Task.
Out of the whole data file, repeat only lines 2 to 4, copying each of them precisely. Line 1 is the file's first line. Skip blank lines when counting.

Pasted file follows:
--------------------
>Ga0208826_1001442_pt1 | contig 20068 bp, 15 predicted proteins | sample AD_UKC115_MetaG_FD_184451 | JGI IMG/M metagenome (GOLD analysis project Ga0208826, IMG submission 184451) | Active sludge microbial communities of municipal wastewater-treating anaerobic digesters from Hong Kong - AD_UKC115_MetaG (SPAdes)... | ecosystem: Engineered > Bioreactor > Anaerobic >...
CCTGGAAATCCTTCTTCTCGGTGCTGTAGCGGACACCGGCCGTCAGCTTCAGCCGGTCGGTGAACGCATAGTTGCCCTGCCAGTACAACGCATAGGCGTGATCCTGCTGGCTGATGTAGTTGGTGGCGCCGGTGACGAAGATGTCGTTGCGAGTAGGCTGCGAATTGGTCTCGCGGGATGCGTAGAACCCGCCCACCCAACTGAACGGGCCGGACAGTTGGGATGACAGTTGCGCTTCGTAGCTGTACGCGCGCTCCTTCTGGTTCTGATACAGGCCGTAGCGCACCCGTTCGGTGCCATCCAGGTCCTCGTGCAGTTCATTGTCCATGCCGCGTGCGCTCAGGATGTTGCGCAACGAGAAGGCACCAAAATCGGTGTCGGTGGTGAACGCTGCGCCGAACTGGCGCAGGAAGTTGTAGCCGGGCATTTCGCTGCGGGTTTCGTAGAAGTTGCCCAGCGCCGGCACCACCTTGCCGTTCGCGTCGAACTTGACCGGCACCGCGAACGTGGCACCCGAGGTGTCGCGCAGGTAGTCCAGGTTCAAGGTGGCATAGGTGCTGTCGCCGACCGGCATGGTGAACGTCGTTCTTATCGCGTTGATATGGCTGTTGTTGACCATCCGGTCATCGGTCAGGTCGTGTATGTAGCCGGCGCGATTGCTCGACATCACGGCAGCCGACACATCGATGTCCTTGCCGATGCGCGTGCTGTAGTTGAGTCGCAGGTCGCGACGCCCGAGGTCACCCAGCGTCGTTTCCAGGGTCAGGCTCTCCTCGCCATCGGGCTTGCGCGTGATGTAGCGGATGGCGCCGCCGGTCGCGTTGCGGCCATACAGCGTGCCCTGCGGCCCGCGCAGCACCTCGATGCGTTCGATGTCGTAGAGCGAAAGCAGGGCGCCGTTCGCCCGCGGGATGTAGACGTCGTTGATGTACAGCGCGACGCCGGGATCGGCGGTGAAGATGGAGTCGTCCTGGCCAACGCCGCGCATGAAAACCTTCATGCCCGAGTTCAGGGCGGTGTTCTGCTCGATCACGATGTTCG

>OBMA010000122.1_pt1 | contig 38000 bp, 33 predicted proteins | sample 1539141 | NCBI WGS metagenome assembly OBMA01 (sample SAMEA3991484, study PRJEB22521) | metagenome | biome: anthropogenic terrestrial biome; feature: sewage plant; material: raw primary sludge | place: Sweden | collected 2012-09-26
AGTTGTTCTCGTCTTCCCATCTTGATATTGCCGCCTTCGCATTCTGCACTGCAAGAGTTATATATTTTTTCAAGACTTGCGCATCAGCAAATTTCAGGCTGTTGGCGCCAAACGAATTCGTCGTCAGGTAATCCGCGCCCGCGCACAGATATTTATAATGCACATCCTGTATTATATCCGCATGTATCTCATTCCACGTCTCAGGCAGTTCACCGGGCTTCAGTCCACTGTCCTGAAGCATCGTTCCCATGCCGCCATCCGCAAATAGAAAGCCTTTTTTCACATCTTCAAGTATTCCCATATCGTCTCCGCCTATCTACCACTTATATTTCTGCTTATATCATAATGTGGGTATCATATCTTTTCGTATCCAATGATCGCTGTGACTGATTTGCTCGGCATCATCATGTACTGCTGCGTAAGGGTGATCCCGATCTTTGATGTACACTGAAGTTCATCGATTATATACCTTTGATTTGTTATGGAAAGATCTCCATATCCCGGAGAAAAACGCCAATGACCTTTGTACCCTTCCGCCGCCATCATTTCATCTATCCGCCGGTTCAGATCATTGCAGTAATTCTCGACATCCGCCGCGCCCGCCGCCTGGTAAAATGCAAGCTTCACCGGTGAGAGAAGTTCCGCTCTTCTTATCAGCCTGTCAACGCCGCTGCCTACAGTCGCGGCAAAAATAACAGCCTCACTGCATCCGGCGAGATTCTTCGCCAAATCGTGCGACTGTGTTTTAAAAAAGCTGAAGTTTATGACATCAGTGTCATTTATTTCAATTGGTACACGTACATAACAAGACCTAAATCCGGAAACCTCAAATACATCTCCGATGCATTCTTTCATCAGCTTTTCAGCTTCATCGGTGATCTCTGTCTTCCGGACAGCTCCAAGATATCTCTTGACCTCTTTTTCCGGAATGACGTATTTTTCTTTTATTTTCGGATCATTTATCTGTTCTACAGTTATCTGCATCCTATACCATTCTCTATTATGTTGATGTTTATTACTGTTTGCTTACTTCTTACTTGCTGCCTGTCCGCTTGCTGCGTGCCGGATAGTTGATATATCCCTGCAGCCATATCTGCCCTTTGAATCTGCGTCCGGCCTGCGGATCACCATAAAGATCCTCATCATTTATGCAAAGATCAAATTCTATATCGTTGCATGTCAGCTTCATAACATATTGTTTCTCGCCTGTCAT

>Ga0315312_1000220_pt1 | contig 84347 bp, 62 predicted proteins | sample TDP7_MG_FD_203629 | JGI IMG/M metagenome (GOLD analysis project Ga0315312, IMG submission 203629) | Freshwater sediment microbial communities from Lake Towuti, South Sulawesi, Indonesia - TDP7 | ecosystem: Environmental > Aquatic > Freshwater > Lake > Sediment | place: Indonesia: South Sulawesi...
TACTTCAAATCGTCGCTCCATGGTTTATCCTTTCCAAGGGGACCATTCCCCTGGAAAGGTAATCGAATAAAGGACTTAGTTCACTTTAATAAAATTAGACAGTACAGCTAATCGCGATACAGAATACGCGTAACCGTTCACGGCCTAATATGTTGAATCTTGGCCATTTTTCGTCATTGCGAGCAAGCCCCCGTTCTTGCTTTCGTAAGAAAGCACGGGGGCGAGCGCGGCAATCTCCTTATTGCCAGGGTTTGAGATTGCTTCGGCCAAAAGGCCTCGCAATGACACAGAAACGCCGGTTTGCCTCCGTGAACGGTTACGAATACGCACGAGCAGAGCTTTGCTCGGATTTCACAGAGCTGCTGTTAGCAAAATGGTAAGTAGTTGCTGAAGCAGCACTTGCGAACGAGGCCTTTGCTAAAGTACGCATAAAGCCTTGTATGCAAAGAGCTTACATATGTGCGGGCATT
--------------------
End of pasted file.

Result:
CCTGGAAATCCTTCTTCTCGGTGCTGTAGCGGACACCGGCCGTCAGCTTCAGCCGGTCGGTGAACGCATAGTTGCCCTGCCAGTACAACGCATAGGCGTGATCCTGCTGGCTGATGTAGTTGGTGGCGCCGGTGACGAAGATGTCGTTGCGAGTAGGCTGCGAATTGGTCTCGCGGGATGCGTAGAACCCGCCCACCCAACTGAACGGGCCGGACAGTTGGGATGACAGTTGCGCTTCGTAGCTGTACGCGCGCTCCTTCTGGTTCTGATACAGGCCGTAGCGCACCCGTTCGGTGCCATCCAGGTCCTCGTGCAGTTCATTGTCCATGCCGCGTGCGCTCAGGATGTTGCGCAACGAGAAGGCACCAAAATCGGTGTCGGTGGTGAACGCTGCGCCGAACTGGCGCAGGAAGTTGTAGCCGGGCATTTCGCTGCGGGTTTCGTAGAAGTTGCCCAGCGCCGGCACCACCTTGCCGTTCGCGTCGAACTTGACCGGCACCGCGAACGTGGCACCCGAGGTGTCGCGCAGGTAGTCCAGGTTCAAGGTGGCATAGGTGCTGTCGCCGACCGGCATGGTGAACGTCGTTCTTATCGCGTTGATATGGCTGTTGTTGACCATCCGGTCATCGGTCAGGTCGTGTATGTAGCCGGCGCGATTGCTCGACATCACGGCAGCCGACACATCGATGTCCTTGCCGATGCGCGTGCTGTAGTTGAGTCGCAGGTCGCGACGCCCGAGGTCACCCAGCGTCGTTTCCAGGGTCAGGCTCTCCTCGCCATCGGGCTTGCGCGTGATGTAGCGGATGGCGCCGCCGGTCGCGTTGCGGCCATACAGCGTGCCCTGCGGCCCGCGCAGCACCTCGATGCGTTCGATGTCGTAGAGCGAAAGCAGGGCGCCGTTCGCCCGCGGGATGTAGACGTCGTTGATGTACAGCGCGACGCCGGGATCGGCGGTGAAGATGGAGTCGTCCTGGCCAACGCCGCGCATGAAAACCTTCATGCCCGAGTTCAGGGCGGTGTTCTGCTCGATCACGATGTTCG

>OBMA010000122.1_pt1 | contig 38000 bp, 33 predicted proteins | sample 1539141 | NCBI WGS metagenome assembly OBMA01 (sample SAMEA3991484, study PRJEB22521) | metagenome | biome: anthropogenic terrestrial biome; feature: sewage plant; material: raw primary sludge | place: Sweden | collected 2012-09-26
AGTTGTTCTCGTCTTCCCATCTTGATATTGCCGCCTTCGCATTCTGCACTGCAAGAGTTATATATTTTTTCAAGACTTGCGCATCAGCAAATTTCAGGCTGTTGGCGCCAAACGAATTCGTCGTCAGGTAATCCGCGCCCGCGCACAGATATTTATAATGCACATCCTGTATTATATCCGCATGTATCTCATTCCACGTCTCAGGCAGTTCACCGGGCTTCAGTCCACTGTCCTGAAGCATCGTTCCCATGCCGCCATCCGCAAATAGAAAGCCTTTTTTCACATCTTCAAGTATTCCCATATCGTCTCCGCCTATCTACCACTTATATTTCTGCTTATATCATAATGTGGGTATCATATCTTTTCGTATCCAATGATCGCTGTGACTGATTTGCTCGGCATCATCATGTACTGCTGCGTAAGGGTGATCCCGATCTTTGATGTACACTGAAGTTCATCGATTATATACCTTTGATTTGTTATGGAAAGATCTCCATATCCCGGAGAAAAACGCCAATGACCTTTGTACCCTTCCGCCGCCATCATTTCATCTATCCGCCGGTTCAGATCATTGCAGTAATTCTCGACATCCGCCGCGCCCGCCGCCTGGTAAAATGCAAGCTTCACCGGTGAGAGAAGTTCCGCTCTTCTTATCAGCCTGTCAACGCCGCTGCCTACAGTCGCGGCAAAAATAACAGCCTCACTGCATCCGGCGAGATTCTTCGCCAAATCGTGCGACTGTGTTTTAAAAAAGCTGAAGTTTATGACATCAGTGTCATTTATTTCAATTGGTACACGTACATAACAAGACCTAAATCCGGAAACCTCAAATACATCTCCGATGCATTCTTTCATCAGCTTTTCAGCTTCATCGGTGATCTCTGTCTTCCGGACAGCTCCAAGATATCTCTTGACCTCTTTTTCCGGAATGACGTATTTTTCTTTTATTTTCGGATCATTTATCTGTTCTACAGTTATCTGCATCCTATACCATTCTCTATTATGTTGATGTTTATTACTGTTTGCTTACTTCTTACTTGCTGCCTGTCCGCTTGCTGCGTGCCGGATAGTTGATATATCCCTGCAGCCATATCTGCCCTTTGAATCTGCGTCCGGCCTGCGGATCACCATAAAGATCCTCATCATTTATGCAAAGATCAAATTCTATATCGTTGCATGTCAGCTTCATAACATATTGTTTCTCGCCTGTCAT